Community / The World

A Holocaust survivor tells his story

Gratitude, love, and optimism — three tenets Dana Hall students got to experience in the rawest form during a special assembly on September 20. Alex Gross, a Holocaust survivor, was interviewed by his grandaughter Marissa Lehv ’21 during a special assembly. Marissa says the interview was “difficult but it was a meaningful experience to hear him speak and let him share his story with the rest of the school.” Gross told the Dana Hall community about his experiences in Auschwitz, a concentration camp in Poland, during World War II. After the interview with Marissa, Gross spoke to the AP European History class and had a conversation with interested students in a smaller setting during lunch. “Hearing his story put all the numbers and facts into focus and allowed me to put a face to the history I’d been learning about for years,” said Laura McHugh ’21.  

Gross was born in 1928 in Czechoslovakia, the youngest of six boys with one younger sister. When Gross was 11 years old, his town was annexed by Hungary. Boys that Gross had known his entire life and considered his friends became Hitler youth and tormented him endlessly. In March 1944, Gross and his family were forced to the Munkács ghetto, a restricted quarter where Jews were detained. They stayed in the ghetto for a few weeks before being sent in a cattle car to Auschwitz. In Auschwitz the Jews were lined up and sorted into two groups: people going to the death camps and people going to the labor camps. Gross lied to the Nazi officers, saying he was eighteen, so they would send him to the work camps instead of to his death. His parents were sent to the death camps. 

In Auschwitz, Gross was forced to work eighteen hours a day, beaten, and starved nearly to death. “We were treated so inhumanly, there are no words to describe it,” Gross reflected. Gross survived in Auschwitz for 8 months and says, “I don’t know to this day how I survived.” His stepbrother was in the same camp, but if either one was caught looking at each other, they both would have been killed. 

As the Nazis began to lose the war, Gross and the remaining prisoners were forced on a death march from Buna, a concentration camp in Poland, to Gleiwitz, another concentration camp. From there, Gross was put in a coal car with 120 others and moved to Buchenwald, a concentration camp in Germany; most people froze to death on this journey. In Buchenwald on April 11, 1945, Gross was freed by United States forces. Gross was liberated by an American soldier, the first black person Gross had ever encountered, whom he as “an angel if there ever was one.”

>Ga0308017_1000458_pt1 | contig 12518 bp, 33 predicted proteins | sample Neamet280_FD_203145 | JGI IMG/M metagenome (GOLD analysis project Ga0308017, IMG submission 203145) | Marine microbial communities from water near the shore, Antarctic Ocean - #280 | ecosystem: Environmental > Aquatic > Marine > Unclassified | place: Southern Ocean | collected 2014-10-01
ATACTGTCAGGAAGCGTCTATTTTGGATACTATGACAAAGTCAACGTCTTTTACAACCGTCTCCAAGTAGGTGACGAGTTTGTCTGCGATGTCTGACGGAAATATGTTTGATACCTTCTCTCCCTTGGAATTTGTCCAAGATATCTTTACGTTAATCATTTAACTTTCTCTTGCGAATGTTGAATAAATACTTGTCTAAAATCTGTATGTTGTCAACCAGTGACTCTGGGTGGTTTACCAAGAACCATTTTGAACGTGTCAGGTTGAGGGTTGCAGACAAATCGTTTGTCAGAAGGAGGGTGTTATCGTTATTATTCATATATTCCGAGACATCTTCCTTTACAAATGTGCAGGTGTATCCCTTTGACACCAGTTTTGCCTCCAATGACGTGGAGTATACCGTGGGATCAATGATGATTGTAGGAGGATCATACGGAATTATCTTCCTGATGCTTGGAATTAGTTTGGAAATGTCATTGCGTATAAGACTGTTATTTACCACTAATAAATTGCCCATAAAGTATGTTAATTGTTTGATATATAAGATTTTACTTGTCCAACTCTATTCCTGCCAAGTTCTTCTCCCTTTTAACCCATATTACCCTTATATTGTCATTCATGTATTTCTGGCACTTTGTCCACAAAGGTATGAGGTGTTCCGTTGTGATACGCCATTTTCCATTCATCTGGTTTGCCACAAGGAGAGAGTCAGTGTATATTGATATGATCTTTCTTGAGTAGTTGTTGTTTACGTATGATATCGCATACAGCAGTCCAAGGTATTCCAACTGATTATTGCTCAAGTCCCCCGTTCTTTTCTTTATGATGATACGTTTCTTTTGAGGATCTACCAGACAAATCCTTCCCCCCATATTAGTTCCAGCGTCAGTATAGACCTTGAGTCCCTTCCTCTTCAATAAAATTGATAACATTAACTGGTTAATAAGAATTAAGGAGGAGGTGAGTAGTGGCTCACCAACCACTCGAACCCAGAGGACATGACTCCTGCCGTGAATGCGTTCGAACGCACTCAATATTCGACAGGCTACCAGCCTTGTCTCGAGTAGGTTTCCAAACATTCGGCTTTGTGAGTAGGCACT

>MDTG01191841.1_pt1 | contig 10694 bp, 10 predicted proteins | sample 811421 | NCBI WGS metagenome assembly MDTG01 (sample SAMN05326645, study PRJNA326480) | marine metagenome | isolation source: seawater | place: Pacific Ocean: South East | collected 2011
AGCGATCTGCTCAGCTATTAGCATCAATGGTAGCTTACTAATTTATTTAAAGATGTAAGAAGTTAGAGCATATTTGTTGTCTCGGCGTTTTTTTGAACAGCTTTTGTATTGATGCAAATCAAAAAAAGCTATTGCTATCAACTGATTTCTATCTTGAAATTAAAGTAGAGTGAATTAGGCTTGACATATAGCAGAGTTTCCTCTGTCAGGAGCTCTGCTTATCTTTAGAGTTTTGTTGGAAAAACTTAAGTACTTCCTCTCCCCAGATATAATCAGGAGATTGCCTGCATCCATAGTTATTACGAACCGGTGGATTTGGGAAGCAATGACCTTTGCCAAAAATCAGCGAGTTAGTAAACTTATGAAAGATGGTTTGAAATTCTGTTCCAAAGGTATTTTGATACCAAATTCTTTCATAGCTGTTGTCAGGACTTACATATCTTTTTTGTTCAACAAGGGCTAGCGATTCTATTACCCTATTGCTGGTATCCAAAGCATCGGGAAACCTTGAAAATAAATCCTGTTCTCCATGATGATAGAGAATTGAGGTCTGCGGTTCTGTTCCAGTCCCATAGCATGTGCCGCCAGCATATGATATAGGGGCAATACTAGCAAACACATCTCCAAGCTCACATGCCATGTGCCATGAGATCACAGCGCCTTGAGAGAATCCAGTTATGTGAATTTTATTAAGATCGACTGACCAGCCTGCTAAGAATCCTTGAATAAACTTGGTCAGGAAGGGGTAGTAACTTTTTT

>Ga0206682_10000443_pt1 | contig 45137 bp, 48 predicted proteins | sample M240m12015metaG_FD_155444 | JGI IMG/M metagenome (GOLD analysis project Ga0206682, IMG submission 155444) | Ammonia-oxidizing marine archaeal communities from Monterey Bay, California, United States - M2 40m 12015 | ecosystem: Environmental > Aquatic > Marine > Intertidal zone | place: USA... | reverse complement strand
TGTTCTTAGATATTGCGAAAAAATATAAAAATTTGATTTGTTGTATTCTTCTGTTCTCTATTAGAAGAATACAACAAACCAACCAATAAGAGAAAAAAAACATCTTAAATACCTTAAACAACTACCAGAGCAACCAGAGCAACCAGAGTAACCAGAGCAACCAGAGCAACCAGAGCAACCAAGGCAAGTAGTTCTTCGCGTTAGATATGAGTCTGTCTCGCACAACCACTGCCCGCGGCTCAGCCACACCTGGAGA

After liberation, Gross went back to Czechoslovakia where he reunited with all of his siblings. His is believed to be the only family where all eight children survived the Holocaust. Soon Gross and his sister were adopted by the Ralfs, a British family that he describes as “true angels on the face of the earth.” After living with them, Gross immigrated to the U.S where he lived with his seven other siblings. 

Despite the tragedy Gross has endured in his life, he still remains positive and optimistic. He refers to himself as “the luckiest man alive.” Gross is filled with gratitude for the United States. He fought in the Korean war as a way to show his appreciation and patriotism for the country that liberated him. He reminded the assembly of how lucky they are to live in this country and go to a wonderful school. Gross himself never got a formal education, but speaks 7 languages and has an honorary doctorate from Emory University. 

For a very long time, Gross refused to speak about his experience. But after much prodding from a professor at Emory University, and following the example of Elie Wiesel, a Holocaust survivor and author of 57 books that earned him a Nobel Peace Prize, Gross decided to speak about his experiences. In addition to speaking around the country, Gross wrote a memoir, Yankele: A Holocaust Survivor’s Bittersweet Memoir (2001). Gross speaks to ensure that history doesn’t repeat itself. He hopes to spread the message to “never hate anybody, period.”

Photo credit: Molly Kieloch 

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